Dona Schwartz describes her book as such: “In On the Nest, I use environmental portraiture to examine two moments of change that bookend parents’ lives — the transition to parenthood with a first child’s birth, and the transition to life without day-to-day responsibility for parenting when young adults leave their childhood homes.”
The book is comprised of three parts. The ‘Expecting’ series at the beginning of the book shows couples who are parents-to-be. Schwartz has photographed couples in the space they’ve prepared in anticipation of the baby who will soon arrive. The images are titled by listing their names and the amount of time left before their lives will change forever (due date/adoption date). The nervousness and/or excitement shown in the expressions and body language of the expectant parents is palpable. The clutter of all the recommended items for expectant parents in some of the shots is dizzying. Shelves covered with books for what to expect (but can never fully address), or clothes that won’t be worn for months and months after the baby arrives, and the single package of infant sized diapers… as if to declare: “We are ready”.
The middle of the book contains an essay by William A. Ewing. Ewing is a photography curator, author, and former director of photography for several prestigious centers for photography, including the International Center of Photography, New York from 1977 to 1984. Ewing’s essay, ‘Great Expectations’, is written both from the perspective of a parent who has gone through both stages of Expecting and Empty Nester, and that of an expert on the subject matter of a well-conceived and executed photography project — which On the Nest certainly is. These portraits have the power to draw in the viewer and as Schwartz says, “… invite viewers to reflect on their own experiences of change and the trajectories we trace in the course of a lifetime.”
The latter part of the book is the series of images, ‘Empty Nesters’. Presented in a similar fashion as the expectant parents, these couples are parents who are in the phase of life after their children have left home and their bedrooms/personal spaces.
The color images Schwarz presents throughout are practically deadpan. Couples are photographed in these spaces in a direct, documentary style. Couples of diverse races, ethnicities, and genders are all presented in the same way. The extreme wide angle lens used to capture these couples in small rooms results in images with the physical space distorted and exaggerated. Tables and chairs are distorted from their normal shape around the frame edge of the shots and the perspective is off — as if stretched by extreme gravity that warps both time and space. One could suppose this is how the Empty Nesters feel… Where did the time go? How did it go by so quickly? What happened to our baby?
Some Empty Nesters are shown in cramped rooms with some of the same types of knick-knacks as the expectant parents, with the substitution of exercise equipment for bouncy seats, and craft tables for changing tables. The only thing missing is the kids.
In fact, the children are never physically present in these portraits; save for photos on shelves or bulletin boards. The details in Schwartz’s photographs, the artifacts, the evidence that time has passed and are the only clues to the real inhabitants of these spaces. These clues are all we have to guess what the children are like — or in the case of the expectant parents: what they hope their children will be like.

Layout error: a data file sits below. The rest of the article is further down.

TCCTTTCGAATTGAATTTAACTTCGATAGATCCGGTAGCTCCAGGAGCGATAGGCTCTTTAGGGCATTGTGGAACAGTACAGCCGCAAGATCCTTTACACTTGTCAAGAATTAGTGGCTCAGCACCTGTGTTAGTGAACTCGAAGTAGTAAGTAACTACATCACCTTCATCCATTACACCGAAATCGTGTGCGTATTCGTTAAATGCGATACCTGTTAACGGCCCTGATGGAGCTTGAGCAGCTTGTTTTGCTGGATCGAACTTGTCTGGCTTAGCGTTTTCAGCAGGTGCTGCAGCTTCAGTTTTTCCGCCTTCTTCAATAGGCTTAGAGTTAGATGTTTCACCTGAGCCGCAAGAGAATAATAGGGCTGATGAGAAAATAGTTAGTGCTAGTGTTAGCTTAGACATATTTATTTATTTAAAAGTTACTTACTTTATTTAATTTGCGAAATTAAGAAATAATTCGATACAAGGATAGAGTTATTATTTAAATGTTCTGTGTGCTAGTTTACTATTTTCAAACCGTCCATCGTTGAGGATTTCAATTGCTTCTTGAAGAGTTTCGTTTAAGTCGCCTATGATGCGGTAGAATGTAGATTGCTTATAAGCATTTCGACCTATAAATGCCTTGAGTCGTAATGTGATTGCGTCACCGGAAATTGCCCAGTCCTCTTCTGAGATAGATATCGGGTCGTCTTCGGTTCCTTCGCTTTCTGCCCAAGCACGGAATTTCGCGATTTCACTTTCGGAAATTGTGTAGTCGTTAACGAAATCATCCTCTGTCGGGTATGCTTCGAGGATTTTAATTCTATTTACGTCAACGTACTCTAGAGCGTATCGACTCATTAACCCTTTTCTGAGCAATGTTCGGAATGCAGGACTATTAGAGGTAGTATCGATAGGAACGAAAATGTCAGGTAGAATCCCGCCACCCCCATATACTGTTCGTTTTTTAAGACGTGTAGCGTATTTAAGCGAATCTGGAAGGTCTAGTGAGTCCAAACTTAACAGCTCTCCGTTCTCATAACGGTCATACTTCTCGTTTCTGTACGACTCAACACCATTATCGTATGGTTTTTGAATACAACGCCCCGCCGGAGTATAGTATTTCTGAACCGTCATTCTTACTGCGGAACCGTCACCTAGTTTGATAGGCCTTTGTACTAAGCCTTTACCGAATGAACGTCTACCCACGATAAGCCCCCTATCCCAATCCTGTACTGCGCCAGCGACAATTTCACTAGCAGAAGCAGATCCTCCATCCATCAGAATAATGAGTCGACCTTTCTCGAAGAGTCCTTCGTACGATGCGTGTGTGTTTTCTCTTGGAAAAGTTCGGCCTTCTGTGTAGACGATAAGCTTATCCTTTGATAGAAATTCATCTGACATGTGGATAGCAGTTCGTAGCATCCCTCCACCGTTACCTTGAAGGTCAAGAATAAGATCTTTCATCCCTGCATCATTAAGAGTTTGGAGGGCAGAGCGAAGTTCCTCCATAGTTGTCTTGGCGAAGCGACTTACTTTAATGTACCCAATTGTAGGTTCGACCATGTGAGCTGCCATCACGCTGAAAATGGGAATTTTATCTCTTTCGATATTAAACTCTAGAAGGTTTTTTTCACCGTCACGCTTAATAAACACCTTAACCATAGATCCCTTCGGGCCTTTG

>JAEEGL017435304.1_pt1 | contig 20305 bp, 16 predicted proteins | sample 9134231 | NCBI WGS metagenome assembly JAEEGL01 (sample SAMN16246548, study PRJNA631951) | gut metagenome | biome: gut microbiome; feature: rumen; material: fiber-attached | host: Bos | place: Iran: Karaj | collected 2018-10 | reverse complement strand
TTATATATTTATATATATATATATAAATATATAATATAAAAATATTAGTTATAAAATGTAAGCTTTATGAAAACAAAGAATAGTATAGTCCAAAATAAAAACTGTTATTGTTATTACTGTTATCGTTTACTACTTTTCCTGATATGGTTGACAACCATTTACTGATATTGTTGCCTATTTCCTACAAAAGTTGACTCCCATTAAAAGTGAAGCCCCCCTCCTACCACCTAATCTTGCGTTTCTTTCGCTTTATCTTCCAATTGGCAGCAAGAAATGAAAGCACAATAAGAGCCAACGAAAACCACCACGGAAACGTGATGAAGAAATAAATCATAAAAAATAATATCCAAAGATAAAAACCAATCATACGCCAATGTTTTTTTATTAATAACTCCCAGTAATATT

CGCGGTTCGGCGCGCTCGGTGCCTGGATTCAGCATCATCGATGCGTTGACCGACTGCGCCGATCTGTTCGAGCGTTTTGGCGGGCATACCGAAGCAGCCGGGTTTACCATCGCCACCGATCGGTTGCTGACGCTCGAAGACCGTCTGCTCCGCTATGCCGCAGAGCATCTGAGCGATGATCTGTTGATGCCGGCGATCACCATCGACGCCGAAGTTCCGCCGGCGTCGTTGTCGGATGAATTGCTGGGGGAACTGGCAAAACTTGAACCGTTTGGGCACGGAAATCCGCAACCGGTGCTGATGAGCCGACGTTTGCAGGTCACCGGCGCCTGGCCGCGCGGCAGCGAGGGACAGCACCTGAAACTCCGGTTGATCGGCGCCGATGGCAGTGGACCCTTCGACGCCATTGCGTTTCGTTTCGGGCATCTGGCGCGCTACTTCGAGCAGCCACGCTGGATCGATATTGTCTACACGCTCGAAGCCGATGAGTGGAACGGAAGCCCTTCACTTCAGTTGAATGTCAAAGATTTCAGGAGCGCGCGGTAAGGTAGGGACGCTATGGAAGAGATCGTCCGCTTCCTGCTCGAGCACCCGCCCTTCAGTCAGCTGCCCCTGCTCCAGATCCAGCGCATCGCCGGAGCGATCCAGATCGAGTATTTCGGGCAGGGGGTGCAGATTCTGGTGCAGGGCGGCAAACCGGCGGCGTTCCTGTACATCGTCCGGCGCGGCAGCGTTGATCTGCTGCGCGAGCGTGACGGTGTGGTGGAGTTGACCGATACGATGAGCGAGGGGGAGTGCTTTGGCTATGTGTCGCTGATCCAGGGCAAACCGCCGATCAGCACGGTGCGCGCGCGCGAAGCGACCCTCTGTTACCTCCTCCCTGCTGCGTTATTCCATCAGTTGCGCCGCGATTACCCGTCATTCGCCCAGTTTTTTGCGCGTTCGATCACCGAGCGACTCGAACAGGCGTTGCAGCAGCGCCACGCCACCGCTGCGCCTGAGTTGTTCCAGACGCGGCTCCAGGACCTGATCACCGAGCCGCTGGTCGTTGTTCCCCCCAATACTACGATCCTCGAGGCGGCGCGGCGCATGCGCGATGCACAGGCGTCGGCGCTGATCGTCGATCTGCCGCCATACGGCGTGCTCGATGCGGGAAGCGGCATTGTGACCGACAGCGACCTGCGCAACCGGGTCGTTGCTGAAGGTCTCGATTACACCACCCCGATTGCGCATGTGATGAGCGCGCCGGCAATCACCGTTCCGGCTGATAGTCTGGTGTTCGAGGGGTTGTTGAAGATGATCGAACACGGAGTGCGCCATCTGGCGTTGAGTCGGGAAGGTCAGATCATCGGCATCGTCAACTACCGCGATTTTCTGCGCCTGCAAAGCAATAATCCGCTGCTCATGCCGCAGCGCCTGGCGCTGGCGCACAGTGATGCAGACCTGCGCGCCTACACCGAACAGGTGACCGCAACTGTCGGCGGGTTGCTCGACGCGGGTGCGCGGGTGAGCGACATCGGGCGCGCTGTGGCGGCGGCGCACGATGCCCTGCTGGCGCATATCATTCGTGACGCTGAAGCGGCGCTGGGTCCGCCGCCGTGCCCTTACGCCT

Schwartz captures the broad strokes of the project by stating, “In our lives we experience multiple transitions, and in these moments of change we renegotiate our sense of self. Events like communions, weddings, baby showers, and retirement parties formally mark the new roles and statuses we take on. We cross other thresholds without rituals or celebrations — even though divorce is a momentous life transition, there is no script for marking its passage. I am intrigued by the ways in which we move from one life phase to the next, and I am working programmatically to represent complex processes of changing identity.”
Dona Schwartz is an American photographer living in Calgary, Alberta, Canada. She earned her PhD at the Annenberg School for Communication and is professionally engaged with photography as an artist, scholar, and educator. Amongst her many academic publications are two photographic ethnographies, Waucoma Twilight: Generations of the Farm (Smithsonian Institution Press, 1992) and Contesting the Super Bowl (Routledge, 1997). Her photographic monograph, In the Kitchen, was published by Kehrer Verlag in 2009.
Her work has been internationally published and exhibited at venues including the National Portrait Gallery, London, Blue Sky Gallery, the Milwaukee Art Museum, The Stephen Bulger Gallery, the Pingyao International Photography Festival, and in numerous juried exhibitions in the United States. Her work is included in the collections of the Museum of Fine Arts, Houston, George Eastman House, the Musée de l’Elysée, Lausanne, Switzerland, the Harry Ransom Center, the Portland Art Museum, and the Kinsey Institute. She is currently on the faculty of the Department of Art at the University of Calgary.
On the Nest — Dona Schwartz (with essay by William A. Ewing)
Published by Kehrer Verlag — November 2015
For more information on On the Nest, and other books by Dona Schwartz, visit her website.
Originally published at F-Stop Magazine.